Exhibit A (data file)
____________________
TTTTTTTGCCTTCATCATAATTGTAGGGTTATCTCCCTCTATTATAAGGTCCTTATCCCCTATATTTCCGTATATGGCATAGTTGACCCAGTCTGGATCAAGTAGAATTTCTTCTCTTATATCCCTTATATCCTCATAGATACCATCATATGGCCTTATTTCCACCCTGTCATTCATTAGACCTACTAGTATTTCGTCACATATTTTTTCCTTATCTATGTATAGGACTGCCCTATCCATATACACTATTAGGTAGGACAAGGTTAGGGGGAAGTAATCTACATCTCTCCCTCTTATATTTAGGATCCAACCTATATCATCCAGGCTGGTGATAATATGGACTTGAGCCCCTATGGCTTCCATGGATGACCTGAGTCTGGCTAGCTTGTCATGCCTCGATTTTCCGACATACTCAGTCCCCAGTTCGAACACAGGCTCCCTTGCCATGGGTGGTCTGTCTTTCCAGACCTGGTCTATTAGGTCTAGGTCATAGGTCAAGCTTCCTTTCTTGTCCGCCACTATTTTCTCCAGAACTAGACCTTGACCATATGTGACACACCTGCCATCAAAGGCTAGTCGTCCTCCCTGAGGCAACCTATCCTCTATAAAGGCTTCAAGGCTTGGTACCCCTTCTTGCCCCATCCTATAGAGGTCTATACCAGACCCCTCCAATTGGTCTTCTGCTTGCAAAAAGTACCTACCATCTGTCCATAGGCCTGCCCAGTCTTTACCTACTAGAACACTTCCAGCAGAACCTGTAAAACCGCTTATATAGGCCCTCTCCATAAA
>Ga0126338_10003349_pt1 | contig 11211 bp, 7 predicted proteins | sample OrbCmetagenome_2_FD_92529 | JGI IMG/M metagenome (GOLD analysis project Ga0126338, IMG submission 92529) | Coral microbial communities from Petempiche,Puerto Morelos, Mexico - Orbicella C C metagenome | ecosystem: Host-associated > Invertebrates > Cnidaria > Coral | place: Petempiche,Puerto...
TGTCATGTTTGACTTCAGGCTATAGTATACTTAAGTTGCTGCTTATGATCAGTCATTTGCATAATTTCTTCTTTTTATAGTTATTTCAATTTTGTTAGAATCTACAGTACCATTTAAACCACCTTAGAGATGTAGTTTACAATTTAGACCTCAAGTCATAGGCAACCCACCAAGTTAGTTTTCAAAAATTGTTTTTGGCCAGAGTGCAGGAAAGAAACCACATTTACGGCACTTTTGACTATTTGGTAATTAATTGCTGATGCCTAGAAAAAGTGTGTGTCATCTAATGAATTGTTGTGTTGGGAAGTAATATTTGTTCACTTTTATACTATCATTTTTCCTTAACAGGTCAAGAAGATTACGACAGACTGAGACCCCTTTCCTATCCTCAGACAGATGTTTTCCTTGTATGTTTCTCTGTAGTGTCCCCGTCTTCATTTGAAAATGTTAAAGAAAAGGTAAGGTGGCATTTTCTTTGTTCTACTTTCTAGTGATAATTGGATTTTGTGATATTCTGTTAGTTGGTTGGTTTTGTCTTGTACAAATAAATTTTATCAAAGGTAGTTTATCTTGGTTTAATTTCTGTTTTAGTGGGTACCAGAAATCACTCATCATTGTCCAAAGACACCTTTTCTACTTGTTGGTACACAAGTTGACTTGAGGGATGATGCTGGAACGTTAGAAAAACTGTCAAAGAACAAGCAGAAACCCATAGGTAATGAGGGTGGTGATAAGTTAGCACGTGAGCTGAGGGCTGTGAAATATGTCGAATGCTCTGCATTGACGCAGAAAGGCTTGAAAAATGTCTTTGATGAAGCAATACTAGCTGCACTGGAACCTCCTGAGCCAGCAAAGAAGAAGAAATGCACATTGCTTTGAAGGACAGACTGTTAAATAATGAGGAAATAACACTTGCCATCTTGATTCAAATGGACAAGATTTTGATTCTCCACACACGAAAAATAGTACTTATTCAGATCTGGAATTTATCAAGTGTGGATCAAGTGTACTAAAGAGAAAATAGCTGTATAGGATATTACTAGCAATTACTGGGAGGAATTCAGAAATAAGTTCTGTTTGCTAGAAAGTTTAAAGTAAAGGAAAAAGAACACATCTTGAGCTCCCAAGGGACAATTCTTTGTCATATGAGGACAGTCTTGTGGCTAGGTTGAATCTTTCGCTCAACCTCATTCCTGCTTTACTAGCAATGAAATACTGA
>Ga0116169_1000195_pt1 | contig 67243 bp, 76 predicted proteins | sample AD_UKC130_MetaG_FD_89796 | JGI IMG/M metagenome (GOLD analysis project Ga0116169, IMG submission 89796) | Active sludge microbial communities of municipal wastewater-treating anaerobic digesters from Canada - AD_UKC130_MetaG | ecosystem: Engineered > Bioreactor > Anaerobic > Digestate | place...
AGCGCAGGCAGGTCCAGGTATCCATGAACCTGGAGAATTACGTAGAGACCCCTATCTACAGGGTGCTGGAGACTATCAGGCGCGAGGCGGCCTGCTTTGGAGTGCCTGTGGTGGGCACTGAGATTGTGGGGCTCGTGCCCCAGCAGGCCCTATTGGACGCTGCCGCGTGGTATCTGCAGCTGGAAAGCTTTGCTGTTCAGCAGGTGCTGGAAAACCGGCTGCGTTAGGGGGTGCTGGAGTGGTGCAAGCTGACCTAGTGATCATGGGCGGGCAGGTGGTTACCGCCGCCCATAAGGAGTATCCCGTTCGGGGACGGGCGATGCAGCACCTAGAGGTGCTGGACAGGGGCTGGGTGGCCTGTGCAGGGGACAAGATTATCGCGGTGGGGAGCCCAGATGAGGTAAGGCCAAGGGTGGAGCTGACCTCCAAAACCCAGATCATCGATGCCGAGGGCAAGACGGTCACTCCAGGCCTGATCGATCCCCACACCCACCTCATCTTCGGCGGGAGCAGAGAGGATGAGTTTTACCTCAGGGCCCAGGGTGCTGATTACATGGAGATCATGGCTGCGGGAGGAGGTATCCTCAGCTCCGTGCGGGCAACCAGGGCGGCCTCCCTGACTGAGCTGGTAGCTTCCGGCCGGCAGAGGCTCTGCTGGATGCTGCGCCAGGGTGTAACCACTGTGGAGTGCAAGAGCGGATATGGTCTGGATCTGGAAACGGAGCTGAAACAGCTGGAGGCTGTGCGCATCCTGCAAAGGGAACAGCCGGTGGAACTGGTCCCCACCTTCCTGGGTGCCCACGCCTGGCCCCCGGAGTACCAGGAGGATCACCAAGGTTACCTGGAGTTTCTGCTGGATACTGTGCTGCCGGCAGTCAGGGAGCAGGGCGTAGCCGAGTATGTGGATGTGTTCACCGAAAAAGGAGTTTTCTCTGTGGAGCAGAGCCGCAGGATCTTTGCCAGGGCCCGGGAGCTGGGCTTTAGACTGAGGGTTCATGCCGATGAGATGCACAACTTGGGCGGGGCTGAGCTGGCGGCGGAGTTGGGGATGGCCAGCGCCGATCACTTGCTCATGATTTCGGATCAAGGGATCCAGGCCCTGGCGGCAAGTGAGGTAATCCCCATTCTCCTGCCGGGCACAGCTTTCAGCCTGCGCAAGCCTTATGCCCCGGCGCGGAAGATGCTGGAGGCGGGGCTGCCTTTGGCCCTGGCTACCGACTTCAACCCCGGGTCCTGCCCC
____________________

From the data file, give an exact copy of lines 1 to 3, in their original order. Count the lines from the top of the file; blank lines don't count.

TTTTTTTGCCTTCATCATAATTGTAGGGTTATCTCCCTCTATTATAAGGTCCTTATCCCCTATATTTCCGTATATGGCATAGTTGACCCAGTCTGGATCAAGTAGAATTTCTTCTCTTATATCCCTTATATCCTCATAGATACCATCATATGGCCTTATTTCCACCCTGTCATTCATTAGACCTACTAGTATTTCGTCACATATTTTTTCCTTATCTATGTATAGGACTGCCCTATCCATATACACTATTAGGTAGGACAAGGTTAGGGGGAAGTAATCTACATCTCTCCCTCTTATATTTAGGATCCAACCTATATCATCCAGGCTGGTGATAATATGGACTTGAGCCCCTATGGCTTCCATGGATGACCTGAGTCTGGCTAGCTTGTCATGCCTCGATTTTCCGACATACTCAGTCCCCAGTTCGAACACAGGCTCCCTTGCCATGGGTGGTCTGTCTTTCCAGACCTGGTCTATTAGGTCTAGGTCATAGGTCAAGCTTCCTTTCTTGTCCGCCACTATTTTCTCCAGAACTAGACCTTGACCATATGTGACACACCTGCCATCAAAGGCTAGTCGTCCTCCCTGAGGCAACCTATCCTCTATAAAGGCTTCAAGGCTTGGTACCCCTTCTTGCCCCATCCTATAGAGGTCTATACCAGACCCCTCCAATTGGTCTTCTGCTTGCAAAAAGTACCTACCATCTGTCCATAGGCCTGCCCAGTCTTTACCTACTAGAACACTTCCAGCAGAACCTGTAAAACCGCTTATATAGGCCCTCTCCATAAA
>Ga0126338_10003349_pt1 | contig 11211 bp, 7 predicted proteins | sample OrbCmetagenome_2_FD_92529 | JGI IMG/M metagenome (GOLD analysis project Ga0126338, IMG submission 92529) | Coral microbial communities from Petempiche,Puerto Morelos, Mexico - Orbicella C C metagenome | ecosystem: Host-associated > Invertebrates > Cnidaria > Coral | place: Petempiche,Puerto...
TGTCATGTTTGACTTCAGGCTATAGTATACTTAAGTTGCTGCTTATGATCAGTCATTTGCATAATTTCTTCTTTTTATAGTTATTTCAATTTTGTTAGAATCTACAGTACCATTTAAACCACCTTAGAGATGTAGTTTACAATTTAGACCTCAAGTCATAGGCAACCCACCAAGTTAGTTTTCAAAAATTGTTTTTGGCCAGAGTGCAGGAAAGAAACCACATTTACGGCACTTTTGACTATTTGGTAATTAATTGCTGATGCCTAGAAAAAGTGTGTGTCATCTAATGAATTGTTGTGTTGGGAAGTAATATTTGTTCACTTTTATACTATCATTTTTCCTTAACAGGTCAAGAAGATTACGACAGACTGAGACCCCTTTCCTATCCTCAGACAGATGTTTTCCTTGTATGTTTCTCTGTAGTGTCCCCGTCTTCATTTGAAAATGTTAAAGAAAAGGTAAGGTGGCATTTTCTTTGTTCTACTTTCTAGTGATAATTGGATTTTGTGATATTCTGTTAGTTGGTTGGTTTTGTCTTGTACAAATAAATTTTATCAAAGGTAGTTTATCTTGGTTTAATTTCTGTTTTAGTGGGTACCAGAAATCACTCATCATTGTCCAAAGACACCTTTTCTACTTGTTGGTACACAAGTTGACTTGAGGGATGATGCTGGAACGTTAGAAAAACTGTCAAAGAACAAGCAGAAACCCATAGGTAATGAGGGTGGTGATAAGTTAGCACGTGAGCTGAGGGCTGTGAAATATGTCGAATGCTCTGCATTGACGCAGAAAGGCTTGAAAAATGTCTTTGATGAAGCAATACTAGCTGCACTGGAACCTCCTGAGCCAGCAAAGAAGAAGAAATGCACATTGCTTTGAAGGACAGACTGTTAAATAATGAGGAAATAACACTTGCCATCTTGATTCAAATGGACAAGATTTTGATTCTCCACACACGAAAAATAGTACTTATTCAGATCTGGAATTTATCAAGTGTGGATCAAGTGTACTAAAGAGAAAATAGCTGTATAGGATATTACTAGCAATTACTGGGAGGAATTCAGAAATAAGTTCTGTTTGCTAGAAAGTTTAAAGTAAAGGAAAAAGAACACATCTTGAGCTCCCAAGGGACAATTCTTTGTCATATGAGGACAGTCTTGTGGCTAGGTTGAATCTTTCGCTCAACCTCATTCCTGCTTTACTAGCAATGAAATACTGA